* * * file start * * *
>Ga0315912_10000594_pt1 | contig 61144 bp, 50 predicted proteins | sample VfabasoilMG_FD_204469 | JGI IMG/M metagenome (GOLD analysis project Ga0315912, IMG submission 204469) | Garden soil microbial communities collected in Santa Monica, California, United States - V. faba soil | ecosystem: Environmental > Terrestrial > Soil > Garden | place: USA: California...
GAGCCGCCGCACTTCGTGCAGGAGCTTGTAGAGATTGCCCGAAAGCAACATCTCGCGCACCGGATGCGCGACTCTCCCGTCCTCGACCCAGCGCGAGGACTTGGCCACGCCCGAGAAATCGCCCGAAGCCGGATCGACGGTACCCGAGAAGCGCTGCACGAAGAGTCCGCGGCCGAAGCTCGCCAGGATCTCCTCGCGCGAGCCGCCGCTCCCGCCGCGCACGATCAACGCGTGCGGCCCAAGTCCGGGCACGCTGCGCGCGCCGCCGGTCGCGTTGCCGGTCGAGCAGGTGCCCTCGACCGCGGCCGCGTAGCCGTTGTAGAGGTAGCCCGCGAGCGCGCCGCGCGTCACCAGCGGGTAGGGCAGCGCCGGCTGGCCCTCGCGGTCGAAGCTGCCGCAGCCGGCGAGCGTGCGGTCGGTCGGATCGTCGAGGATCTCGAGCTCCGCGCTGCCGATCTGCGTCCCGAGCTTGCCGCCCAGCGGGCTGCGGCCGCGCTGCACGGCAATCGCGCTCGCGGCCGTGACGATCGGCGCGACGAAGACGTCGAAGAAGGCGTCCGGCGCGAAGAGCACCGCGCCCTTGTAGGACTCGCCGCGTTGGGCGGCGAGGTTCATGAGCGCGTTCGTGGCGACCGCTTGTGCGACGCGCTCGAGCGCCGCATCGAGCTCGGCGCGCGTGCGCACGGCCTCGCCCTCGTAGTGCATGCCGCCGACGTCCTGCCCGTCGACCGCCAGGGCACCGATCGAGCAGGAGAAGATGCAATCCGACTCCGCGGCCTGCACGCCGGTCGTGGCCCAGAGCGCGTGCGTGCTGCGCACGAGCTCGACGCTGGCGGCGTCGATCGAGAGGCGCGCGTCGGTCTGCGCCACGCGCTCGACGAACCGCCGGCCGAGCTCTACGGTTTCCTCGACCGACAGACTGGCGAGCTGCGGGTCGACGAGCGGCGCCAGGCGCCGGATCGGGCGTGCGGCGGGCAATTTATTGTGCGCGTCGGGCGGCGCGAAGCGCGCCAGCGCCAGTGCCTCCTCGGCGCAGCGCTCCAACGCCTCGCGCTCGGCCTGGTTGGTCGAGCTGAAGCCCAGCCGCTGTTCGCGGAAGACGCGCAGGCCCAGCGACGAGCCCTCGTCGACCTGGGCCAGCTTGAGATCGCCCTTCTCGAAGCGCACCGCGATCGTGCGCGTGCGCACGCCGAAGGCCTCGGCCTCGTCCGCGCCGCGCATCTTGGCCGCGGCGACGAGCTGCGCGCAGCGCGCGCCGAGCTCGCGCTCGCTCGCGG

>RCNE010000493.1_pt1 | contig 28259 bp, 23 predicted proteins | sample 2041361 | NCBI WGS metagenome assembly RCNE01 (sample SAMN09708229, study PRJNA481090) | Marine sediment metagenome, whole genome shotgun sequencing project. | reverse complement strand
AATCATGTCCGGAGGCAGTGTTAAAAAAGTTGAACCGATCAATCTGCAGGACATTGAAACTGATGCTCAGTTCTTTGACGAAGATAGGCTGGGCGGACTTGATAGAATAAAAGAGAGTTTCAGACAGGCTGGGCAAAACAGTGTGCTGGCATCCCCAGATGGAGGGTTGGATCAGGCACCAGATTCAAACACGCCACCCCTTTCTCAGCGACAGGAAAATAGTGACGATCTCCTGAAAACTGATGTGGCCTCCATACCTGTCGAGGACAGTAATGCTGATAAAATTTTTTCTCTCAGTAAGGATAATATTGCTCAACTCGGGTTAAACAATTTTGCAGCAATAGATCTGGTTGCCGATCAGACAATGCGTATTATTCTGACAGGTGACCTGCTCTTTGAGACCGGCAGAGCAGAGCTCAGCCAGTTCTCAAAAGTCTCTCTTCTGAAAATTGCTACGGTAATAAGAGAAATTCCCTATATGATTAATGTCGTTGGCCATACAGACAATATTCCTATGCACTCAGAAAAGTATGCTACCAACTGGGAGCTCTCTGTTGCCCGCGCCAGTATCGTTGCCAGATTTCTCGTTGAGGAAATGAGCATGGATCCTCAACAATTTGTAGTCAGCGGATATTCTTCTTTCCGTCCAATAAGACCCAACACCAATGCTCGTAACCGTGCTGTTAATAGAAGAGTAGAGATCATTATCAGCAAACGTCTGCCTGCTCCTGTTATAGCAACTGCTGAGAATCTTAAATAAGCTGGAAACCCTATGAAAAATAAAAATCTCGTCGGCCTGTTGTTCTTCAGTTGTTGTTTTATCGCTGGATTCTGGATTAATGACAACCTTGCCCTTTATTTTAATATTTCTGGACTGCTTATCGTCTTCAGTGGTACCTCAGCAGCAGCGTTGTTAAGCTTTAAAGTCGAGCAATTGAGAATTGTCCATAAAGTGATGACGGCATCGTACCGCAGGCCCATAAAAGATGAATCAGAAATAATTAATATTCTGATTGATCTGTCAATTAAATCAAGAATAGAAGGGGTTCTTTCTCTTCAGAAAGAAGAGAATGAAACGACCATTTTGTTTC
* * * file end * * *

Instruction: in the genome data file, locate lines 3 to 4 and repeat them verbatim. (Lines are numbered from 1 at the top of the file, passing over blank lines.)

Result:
>RCNE010000493.1_pt1 | contig 28259 bp, 23 predicted proteins | sample 2041361 | NCBI WGS metagenome assembly RCNE01 (sample SAMN09708229, study PRJNA481090) | Marine sediment metagenome, whole genome shotgun sequencing project. | reverse complement strand
AATCATGTCCGGAGGCAGTGTTAAAAAAGTTGAACCGATCAATCTGCAGGACATTGAAACTGATGCTCAGTTCTTTGACGAAGATAGGCTGGGCGGACTTGATAGAATAAAAGAGAGTTTCAGACAGGCTGGGCAAAACAGTGTGCTGGCATCCCCAGATGGAGGGTTGGATCAGGCACCAGATTCAAACACGCCACCCCTTTCTCAGCGACAGGAAAATAGTGACGATCTCCTGAAAACTGATGTGGCCTCCATACCTGTCGAGGACAGTAATGCTGATAAAATTTTTTCTCTCAGTAAGGATAATATTGCTCAACTCGGGTTAAACAATTTTGCAGCAATAGATCTGGTTGCCGATCAGACAATGCGTATTATTCTGACAGGTGACCTGCTCTTTGAGACCGGCAGAGCAGAGCTCAGCCAGTTCTCAAAAGTCTCTCTTCTGAAAATTGCTACGGTAATAAGAGAAATTCCCTATATGATTAATGTCGTTGGCCATACAGACAATATTCCTATGCACTCAGAAAAGTATGCTACCAACTGGGAGCTCTCTGTTGCCCGCGCCAGTATCGTTGCCAGATTTCTCGTTGAGGAAATGAGCATGGATCCTCAACAATTTGTAGTCAGCGGATATTCTTCTTTCCGTCCAATAAGACCCAACACCAATGCTCGTAACCGTGCTGTTAATAGAAGAGTAGAGATCATTATCAGCAAACGTCTGCCTGCTCCTGTTATAGCAACTGCTGAGAATCTTAAATAAGCTGGAAACCCTATGAAAAATAAAAATCTCGTCGGCCTGTTGTTCTTCAGTTGTTGTTTTATCGCTGGATTCTGGATTAATGACAACCTTGCCCTTTATTTTAATATTTCTGGACTGCTTATCGTCTTCAGTGGTACCTCAGCAGCAGCGTTGTTAAGCTTTAAAGTCGAGCAATTGAGAATTGTCCATAAAGTGATGACGGCATCGTACCGCAGGCCCATAAAAGATGAATCAGAAATAATTAATATTCTGATTGATCTGTCAATTAAATCAAGAATAGAAGGGGTTCTTTCTCTTCAGAAAGAAGAGAATGAAACGACCATTTTGTTTC